The Cue: Describe the most important aspects of the target event at the instant of original imaging by the Phobos 2 spacecraft.
Monitor: Jerry Harthcock
I was blind to the target and the cue. The monitor (Jerry) was semi-frontloaded: He chose the target and created the cue.
In July 1988, Russia launched two unmanned probes—Phobos 1 and Phobos 2—to study Mars and its moons, Phobos and Deimos. Fourteen additional nations participated in the mission, including the United States, Sweden, West Germany and France.
Phobos 1 suffered a critical software failure and was lost before reaching Mars. Phobos 2 successfully entered orbit around Mars and sent back a total of 37 images before communication with the probe was lost on March 27, 1989.
Several of the photos taken by Phobos 2 show strange anomalies on both Mars and its moon Phobos. The final photo shows what appears to be a very large cylindrical object moving towards the small moon.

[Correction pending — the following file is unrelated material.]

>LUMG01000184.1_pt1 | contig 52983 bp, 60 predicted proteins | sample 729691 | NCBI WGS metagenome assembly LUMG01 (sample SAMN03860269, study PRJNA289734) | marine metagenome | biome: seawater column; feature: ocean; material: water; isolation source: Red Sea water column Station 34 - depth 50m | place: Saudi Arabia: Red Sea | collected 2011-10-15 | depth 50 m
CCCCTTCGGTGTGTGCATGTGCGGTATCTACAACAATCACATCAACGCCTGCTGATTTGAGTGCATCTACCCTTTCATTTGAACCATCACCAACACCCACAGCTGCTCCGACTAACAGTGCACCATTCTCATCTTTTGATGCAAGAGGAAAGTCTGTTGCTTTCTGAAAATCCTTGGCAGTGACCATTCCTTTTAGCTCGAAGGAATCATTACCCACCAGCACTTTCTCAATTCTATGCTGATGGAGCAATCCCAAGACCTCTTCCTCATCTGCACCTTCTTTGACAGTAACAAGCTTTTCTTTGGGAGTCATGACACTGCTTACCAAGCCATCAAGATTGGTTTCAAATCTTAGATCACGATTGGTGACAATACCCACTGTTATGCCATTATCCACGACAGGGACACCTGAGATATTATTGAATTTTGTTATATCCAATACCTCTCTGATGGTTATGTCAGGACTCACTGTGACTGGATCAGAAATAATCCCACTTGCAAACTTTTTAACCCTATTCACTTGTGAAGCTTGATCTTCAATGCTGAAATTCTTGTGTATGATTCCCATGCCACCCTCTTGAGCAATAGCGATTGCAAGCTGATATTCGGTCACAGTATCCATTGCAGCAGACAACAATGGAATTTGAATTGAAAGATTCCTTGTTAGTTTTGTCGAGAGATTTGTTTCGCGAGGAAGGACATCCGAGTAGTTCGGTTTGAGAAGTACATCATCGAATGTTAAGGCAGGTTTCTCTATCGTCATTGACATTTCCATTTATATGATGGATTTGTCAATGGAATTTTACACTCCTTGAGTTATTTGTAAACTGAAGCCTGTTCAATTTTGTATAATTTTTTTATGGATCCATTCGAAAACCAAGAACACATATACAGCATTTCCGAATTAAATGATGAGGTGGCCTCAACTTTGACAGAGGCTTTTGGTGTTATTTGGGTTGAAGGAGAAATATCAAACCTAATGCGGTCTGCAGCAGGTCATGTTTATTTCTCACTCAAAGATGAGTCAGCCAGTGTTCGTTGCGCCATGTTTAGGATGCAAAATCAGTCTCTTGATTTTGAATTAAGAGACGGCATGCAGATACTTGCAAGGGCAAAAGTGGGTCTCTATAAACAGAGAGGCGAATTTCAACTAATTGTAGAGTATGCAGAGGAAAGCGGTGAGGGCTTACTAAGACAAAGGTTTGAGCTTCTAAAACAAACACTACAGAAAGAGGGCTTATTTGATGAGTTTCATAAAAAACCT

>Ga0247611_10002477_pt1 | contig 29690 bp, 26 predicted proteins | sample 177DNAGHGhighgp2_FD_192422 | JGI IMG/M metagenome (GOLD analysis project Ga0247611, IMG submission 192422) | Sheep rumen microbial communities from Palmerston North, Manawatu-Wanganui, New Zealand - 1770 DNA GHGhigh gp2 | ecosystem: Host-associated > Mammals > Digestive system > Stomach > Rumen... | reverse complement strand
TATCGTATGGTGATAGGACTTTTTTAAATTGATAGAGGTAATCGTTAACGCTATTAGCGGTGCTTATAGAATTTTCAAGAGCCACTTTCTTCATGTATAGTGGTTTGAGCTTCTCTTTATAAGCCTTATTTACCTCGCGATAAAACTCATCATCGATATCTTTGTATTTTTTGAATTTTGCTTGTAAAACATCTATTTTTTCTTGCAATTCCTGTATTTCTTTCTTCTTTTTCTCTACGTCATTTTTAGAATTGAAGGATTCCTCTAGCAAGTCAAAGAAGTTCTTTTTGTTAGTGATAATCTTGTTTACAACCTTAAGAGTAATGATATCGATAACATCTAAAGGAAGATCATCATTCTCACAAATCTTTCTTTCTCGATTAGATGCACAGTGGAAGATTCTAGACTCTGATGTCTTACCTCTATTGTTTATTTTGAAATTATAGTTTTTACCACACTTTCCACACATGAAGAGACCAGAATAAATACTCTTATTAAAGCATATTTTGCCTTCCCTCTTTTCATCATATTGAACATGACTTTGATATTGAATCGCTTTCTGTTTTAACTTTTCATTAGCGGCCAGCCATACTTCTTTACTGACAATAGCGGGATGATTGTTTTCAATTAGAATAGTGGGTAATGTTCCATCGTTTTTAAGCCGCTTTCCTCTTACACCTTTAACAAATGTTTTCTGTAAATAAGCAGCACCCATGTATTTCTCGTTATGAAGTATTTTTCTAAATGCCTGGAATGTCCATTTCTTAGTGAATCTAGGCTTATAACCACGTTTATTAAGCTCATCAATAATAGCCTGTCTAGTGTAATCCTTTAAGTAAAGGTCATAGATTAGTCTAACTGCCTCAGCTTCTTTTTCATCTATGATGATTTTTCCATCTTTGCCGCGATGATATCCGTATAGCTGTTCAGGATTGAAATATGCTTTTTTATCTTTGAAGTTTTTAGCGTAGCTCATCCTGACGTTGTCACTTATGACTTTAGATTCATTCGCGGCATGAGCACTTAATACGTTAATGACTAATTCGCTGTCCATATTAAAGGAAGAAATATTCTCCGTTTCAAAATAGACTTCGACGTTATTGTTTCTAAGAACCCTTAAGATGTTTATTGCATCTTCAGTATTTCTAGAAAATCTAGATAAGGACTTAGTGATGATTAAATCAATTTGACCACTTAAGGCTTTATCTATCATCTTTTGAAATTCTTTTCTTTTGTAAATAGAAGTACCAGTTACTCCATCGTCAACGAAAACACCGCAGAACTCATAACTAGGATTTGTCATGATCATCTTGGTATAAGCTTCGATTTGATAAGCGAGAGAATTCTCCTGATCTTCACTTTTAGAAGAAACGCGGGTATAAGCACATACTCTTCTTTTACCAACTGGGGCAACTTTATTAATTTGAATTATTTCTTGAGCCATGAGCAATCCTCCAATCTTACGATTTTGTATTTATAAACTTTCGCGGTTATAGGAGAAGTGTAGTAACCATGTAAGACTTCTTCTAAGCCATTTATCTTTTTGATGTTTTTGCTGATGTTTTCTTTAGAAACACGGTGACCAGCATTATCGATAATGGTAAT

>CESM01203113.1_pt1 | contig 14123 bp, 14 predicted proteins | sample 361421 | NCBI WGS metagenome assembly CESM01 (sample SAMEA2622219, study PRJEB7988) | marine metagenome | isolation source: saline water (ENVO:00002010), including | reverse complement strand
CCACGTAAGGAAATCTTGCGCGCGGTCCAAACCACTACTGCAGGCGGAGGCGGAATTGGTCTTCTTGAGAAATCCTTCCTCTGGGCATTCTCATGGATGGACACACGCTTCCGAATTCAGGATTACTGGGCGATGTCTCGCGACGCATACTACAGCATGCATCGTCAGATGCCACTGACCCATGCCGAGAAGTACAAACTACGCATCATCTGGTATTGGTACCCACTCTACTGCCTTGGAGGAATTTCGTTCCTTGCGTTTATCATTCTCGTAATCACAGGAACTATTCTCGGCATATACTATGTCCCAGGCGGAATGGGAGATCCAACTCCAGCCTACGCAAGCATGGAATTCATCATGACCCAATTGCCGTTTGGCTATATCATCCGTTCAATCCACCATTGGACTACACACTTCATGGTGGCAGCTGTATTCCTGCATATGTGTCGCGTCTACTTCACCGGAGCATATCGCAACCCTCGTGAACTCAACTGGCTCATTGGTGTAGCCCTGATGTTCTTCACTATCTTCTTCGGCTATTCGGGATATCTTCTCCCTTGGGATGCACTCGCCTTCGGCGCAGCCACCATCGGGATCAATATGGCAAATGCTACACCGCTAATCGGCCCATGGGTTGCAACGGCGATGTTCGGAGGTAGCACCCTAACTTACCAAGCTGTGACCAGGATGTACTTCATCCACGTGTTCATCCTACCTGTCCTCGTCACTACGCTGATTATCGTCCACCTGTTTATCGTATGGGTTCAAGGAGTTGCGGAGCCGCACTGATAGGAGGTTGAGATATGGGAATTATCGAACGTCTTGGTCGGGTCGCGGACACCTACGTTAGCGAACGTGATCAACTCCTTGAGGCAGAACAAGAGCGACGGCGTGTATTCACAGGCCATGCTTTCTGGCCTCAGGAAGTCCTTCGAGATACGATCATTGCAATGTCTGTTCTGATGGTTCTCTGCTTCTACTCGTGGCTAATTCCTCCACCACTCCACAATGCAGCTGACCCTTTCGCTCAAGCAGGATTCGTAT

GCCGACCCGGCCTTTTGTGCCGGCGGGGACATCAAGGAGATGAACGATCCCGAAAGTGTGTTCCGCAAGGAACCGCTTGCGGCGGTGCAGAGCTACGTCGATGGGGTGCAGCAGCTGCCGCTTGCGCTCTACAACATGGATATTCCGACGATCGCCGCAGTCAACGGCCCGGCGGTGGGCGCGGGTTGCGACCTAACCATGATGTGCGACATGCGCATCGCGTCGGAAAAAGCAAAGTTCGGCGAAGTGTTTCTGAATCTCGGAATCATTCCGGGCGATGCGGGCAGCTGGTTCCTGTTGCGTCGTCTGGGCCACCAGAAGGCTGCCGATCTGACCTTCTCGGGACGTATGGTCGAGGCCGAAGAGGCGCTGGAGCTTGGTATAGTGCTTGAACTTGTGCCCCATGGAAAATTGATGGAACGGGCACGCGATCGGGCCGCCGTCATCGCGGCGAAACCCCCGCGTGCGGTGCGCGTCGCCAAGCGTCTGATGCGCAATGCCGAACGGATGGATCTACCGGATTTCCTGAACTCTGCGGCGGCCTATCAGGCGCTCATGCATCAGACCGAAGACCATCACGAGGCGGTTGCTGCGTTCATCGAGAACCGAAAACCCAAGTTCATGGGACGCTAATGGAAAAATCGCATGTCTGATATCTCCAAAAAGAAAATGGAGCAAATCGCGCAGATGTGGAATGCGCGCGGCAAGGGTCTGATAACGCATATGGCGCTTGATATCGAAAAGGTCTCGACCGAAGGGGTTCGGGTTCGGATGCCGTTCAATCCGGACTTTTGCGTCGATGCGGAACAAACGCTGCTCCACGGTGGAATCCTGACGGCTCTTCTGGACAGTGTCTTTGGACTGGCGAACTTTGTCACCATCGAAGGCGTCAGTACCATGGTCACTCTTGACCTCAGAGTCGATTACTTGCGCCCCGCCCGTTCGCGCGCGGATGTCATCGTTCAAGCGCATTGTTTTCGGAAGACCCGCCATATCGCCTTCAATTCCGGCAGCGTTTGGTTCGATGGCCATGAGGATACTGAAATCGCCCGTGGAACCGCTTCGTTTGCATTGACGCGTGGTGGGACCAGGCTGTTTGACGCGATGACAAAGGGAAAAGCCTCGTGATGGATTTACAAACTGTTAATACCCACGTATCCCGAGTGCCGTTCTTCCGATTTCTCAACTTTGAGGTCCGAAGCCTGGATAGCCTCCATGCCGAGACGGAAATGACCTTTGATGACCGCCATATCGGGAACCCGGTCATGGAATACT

In this session, I was tasked to describe the most important aspects of the target event captured by Phobos 2 in the last photo taken by the probe before its systems failed.
Because of the unusual nature of this target, I found it difficult to write this article as some of the information is very strange. At this time, I cannot verify most of the perceptions that came through. However, several of my drawings resembled the probe and one drawing resembled the Phobos moon itself.
I perceived a colony of organic biological life forms at the site, which were in a type of incubation process. Some of the life forms were flawed and being rejected, while the rest were being pulled back into itself as if filtering out what was not its own. It appeared that the incubation process and growth rate were dependent on climate and fluctuating temperatures. The life forms had a spongy texture, which was moldy and porous.